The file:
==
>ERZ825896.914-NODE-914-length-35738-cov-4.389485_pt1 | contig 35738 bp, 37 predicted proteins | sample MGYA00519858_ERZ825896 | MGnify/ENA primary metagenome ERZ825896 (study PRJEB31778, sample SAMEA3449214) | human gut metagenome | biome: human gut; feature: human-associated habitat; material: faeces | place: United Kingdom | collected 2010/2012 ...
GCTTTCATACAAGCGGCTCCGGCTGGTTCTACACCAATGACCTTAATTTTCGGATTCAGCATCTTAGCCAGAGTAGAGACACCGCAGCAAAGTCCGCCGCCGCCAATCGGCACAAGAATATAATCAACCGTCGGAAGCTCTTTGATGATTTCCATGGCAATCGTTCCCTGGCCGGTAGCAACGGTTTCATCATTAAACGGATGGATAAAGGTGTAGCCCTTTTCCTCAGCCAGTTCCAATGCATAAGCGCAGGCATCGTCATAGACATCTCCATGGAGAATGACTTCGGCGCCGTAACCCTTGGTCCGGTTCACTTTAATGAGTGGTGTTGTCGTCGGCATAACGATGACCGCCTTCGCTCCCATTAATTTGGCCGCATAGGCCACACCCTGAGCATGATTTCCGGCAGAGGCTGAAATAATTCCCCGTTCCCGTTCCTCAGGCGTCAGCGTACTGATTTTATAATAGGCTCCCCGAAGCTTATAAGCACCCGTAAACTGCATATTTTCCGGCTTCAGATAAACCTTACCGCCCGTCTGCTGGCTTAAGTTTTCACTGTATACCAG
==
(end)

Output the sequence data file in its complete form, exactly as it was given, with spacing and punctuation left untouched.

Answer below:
>ERZ825896.914-NODE-914-length-35738-cov-4.389485_pt1 | contig 35738 bp, 37 predicted proteins | sample MGYA00519858_ERZ825896 | MGnify/ENA primary metagenome ERZ825896 (study PRJEB31778, sample SAMEA3449214) | human gut metagenome | biome: human gut; feature: human-associated habitat; material: faeces | place: United Kingdom | collected 2010/2012 ...
GCTTTCATACAAGCGGCTCCGGCTGGTTCTACACCAATGACCTTAATTTTCGGATTCAGCATCTTAGCCAGAGTAGAGACACCGCAGCAAAGTCCGCCGCCGCCAATCGGCACAAGAATATAATCAACCGTCGGAAGCTCTTTGATGATTTCCATGGCAATCGTTCCCTGGCCGGTAGCAACGGTTTCATCATTAAACGGATGGATAAAGGTGTAGCCCTTTTCCTCAGCCAGTTCCAATGCATAAGCGCAGGCATCGTCATAGACATCTCCATGGAGAATGACTTCGGCGCCGTAACCCTTGGTCCGGTTCACTTTAATGAGTGGTGTTGTCGTCGGCATAACGATGACCGCCTTCGCTCCCATTAATTTGGCCGCATAGGCCACACCCTGAGCATGATTTCCGGCAGAGGCTGAAATAATTCCCCGTTCCCGTTCCTCAGGCGTCAGCGTACTGATTTTATAATAGGCTCCCCGAAGCTTATAAGCACCCGTAAACTGCATATTTTCCGGCTTCAGATAAACCTTACCGCCCGTCTGCTGGCTTAAGTTTTCACTGTATACCAG